The Orphan Choir is a departure from Sophie Hannah’s Simon Waterhouse and Charlie Zailer mystery/thriller series. It still is darkly atmospheric and features her trademark neurotic characters but goes off in another direction.
Louise Beeston’s neighbor on her Cambridge street regularly wakes her up playing loud rock music late at night. When she goes over to complain in the beginning of the novel, he ridicules her in front of his friends and refuses to turn the music down. Louise’s husband Stuart can sleep through anything and doesn’t want her to call the police, but she does anyway. They refer her to the Council.
The music stops as the representative from the Council, Patricia Jervis, arrives, but Patricia seems very sympathetic and takes the complaint. Louise also complains to Jervis that her neighbor mocked her for sending her son Joseph away to school at the age of seven. Louise is actually very unhappy about the decision, but Joseph was given a place at a school that requires him to board if he is in the choir, and Stuart insists that she would be ruining Joseph’s chances if they send him to a different school.
Louise continues to hear music, but the neighbor seems to have begun a more insidious program of sometimes quietly playing choir music of children singing. After Louise turns on some loud music of her own at 6 a.m., when she knows the neighbor is sleeping, the rock music stops but the choir music continues.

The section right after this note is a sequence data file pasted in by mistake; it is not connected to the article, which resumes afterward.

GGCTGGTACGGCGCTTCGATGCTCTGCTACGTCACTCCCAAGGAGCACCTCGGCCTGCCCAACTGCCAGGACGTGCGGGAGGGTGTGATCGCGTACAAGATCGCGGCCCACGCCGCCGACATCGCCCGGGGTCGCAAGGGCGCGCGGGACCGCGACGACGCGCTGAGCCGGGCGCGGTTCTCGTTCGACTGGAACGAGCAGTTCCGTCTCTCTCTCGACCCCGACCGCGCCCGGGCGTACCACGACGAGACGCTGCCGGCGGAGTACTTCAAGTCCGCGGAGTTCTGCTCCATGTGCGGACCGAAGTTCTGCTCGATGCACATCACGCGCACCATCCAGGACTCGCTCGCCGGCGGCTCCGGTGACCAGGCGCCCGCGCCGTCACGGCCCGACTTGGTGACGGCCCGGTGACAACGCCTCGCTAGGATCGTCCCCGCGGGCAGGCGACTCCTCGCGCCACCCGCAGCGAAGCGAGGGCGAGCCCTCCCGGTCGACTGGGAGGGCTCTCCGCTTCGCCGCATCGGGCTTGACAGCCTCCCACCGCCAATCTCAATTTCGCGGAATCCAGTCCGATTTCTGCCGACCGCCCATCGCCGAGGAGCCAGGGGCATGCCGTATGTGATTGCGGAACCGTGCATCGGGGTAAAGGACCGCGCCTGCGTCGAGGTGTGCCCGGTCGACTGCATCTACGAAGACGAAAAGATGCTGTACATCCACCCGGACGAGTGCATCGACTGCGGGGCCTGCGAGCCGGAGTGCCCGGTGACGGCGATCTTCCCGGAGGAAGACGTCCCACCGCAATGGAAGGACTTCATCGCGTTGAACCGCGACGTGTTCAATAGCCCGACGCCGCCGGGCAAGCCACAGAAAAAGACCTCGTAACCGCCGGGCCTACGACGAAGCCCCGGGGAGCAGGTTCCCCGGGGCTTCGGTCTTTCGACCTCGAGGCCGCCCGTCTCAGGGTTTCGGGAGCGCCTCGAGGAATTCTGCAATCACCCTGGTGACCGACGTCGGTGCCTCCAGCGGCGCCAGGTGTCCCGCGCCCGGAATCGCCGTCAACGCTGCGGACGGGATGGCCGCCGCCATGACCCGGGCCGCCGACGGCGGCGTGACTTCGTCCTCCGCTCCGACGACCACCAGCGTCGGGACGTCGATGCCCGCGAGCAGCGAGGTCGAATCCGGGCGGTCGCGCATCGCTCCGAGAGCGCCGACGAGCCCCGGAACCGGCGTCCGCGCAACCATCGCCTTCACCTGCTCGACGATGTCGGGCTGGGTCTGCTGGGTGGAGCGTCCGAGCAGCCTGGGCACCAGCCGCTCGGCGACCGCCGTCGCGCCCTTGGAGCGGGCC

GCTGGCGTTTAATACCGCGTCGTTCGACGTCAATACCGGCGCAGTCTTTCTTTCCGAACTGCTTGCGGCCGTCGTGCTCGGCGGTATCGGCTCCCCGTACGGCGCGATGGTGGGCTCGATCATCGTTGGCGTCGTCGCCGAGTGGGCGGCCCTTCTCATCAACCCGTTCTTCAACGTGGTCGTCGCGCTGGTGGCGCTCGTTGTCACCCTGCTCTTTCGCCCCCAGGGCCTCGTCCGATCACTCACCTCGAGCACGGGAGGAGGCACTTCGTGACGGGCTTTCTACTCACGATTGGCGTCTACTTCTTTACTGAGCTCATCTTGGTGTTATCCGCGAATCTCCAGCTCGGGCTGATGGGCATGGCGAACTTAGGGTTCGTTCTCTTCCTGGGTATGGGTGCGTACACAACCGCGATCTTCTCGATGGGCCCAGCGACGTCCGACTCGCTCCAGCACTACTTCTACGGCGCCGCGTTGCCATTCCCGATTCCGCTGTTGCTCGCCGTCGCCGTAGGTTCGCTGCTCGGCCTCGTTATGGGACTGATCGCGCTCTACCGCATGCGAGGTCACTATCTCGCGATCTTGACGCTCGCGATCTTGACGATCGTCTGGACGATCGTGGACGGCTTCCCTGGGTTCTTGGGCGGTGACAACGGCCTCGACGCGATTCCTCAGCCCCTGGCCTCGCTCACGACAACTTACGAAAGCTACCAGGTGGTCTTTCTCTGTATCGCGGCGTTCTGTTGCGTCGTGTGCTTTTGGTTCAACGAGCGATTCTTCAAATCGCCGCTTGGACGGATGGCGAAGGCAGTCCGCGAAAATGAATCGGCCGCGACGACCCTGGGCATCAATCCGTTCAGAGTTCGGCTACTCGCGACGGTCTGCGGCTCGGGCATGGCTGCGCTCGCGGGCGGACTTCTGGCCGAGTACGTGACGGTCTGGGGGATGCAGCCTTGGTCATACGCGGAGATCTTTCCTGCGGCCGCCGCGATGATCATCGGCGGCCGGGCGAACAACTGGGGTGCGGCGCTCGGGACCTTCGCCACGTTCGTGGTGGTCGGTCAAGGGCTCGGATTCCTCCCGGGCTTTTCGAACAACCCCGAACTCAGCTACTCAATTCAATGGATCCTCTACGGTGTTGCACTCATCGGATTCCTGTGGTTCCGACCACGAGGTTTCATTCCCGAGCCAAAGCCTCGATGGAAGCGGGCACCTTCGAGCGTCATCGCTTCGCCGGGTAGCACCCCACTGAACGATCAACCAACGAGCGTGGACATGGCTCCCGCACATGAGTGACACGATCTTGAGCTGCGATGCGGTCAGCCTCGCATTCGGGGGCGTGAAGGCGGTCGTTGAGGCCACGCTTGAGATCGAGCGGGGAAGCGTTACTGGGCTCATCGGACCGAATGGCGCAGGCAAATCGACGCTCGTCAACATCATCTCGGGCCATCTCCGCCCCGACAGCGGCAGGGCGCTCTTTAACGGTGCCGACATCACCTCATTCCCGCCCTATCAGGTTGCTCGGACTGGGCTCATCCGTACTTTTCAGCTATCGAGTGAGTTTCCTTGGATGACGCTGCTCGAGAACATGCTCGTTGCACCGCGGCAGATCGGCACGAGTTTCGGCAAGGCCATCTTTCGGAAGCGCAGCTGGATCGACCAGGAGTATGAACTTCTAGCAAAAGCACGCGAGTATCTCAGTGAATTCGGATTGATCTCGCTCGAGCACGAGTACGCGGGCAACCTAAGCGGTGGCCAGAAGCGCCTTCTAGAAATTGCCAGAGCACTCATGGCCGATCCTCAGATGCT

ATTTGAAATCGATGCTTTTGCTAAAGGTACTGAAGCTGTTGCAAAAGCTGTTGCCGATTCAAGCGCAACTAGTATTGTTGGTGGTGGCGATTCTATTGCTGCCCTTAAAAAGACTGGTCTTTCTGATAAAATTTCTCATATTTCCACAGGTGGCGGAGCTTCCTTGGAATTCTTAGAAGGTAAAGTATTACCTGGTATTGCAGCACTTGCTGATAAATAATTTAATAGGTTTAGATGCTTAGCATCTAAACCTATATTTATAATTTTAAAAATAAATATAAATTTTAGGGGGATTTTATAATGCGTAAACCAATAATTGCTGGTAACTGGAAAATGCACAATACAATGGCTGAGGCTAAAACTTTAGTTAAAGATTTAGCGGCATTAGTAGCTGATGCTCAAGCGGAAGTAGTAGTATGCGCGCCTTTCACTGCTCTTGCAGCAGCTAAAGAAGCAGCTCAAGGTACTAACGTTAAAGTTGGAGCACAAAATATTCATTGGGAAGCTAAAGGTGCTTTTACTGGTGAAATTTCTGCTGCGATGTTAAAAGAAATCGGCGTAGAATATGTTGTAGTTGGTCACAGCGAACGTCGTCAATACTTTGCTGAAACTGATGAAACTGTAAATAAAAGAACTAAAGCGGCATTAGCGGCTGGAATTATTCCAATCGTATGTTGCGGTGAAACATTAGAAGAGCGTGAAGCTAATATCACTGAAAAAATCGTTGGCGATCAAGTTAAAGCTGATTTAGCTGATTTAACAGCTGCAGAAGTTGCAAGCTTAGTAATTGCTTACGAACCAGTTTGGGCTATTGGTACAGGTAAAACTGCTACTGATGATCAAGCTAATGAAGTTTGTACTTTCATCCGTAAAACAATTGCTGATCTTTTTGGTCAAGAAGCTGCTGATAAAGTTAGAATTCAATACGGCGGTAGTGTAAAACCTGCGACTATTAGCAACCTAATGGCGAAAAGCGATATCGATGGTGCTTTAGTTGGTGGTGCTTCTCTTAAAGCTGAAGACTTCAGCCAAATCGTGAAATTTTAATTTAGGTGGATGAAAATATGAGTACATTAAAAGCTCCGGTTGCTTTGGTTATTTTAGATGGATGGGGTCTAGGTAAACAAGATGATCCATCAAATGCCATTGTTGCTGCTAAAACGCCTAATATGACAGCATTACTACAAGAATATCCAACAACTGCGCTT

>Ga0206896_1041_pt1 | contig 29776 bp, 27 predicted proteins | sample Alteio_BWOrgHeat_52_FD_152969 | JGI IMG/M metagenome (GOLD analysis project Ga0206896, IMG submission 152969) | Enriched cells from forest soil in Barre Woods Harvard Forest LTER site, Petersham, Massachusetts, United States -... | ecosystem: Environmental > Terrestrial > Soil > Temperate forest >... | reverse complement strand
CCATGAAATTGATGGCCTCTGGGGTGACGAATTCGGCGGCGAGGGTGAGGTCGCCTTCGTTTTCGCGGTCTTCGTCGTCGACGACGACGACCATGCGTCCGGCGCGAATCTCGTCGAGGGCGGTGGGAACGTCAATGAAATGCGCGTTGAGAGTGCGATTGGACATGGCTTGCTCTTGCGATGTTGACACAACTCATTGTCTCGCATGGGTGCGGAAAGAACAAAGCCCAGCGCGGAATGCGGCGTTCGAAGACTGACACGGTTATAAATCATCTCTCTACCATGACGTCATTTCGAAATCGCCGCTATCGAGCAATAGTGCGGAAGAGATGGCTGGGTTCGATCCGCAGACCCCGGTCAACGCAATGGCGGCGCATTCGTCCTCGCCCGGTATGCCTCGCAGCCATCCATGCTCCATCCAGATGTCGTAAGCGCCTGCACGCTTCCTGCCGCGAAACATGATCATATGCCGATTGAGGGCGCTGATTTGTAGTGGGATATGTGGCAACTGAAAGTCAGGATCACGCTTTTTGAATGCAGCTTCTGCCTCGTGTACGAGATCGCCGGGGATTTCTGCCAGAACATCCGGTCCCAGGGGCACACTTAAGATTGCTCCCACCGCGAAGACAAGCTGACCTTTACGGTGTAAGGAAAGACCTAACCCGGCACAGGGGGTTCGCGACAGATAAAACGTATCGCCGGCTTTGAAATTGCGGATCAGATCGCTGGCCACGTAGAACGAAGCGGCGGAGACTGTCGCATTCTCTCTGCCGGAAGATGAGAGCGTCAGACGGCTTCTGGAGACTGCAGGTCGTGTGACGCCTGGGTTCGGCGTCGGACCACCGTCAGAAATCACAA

With the house being renovated, Louise talks Stuart into buying a second home in a gated community in the country. Peace is the rule there, and she is happy and calm for awhile until an argument with Stuart about removing Joseph from the school results in Stuart summoning Dr. Freeman, the director of the choir, whom Louise despises. Suddenly, she begins hearing the choir music again, but without her neighbor nearby, she fears she is going crazy.
As I am familiar with Hannah’s other novels, I suspected someone was gaslighting Louise, possibly her husband, who seems genial but overrides and undercuts her at many points during the novel, including summoning Dr. Freeman without discussing it with her first. Another suspect is Dr. Freeman, who seems creepy and overly concerned with whether Joseph is in his choir or not. However, I won’t say whether I was right. I think I prefer Hannah’s mysteries, but if you like novels that are unusual and slightly macabre, you may enjoy this one.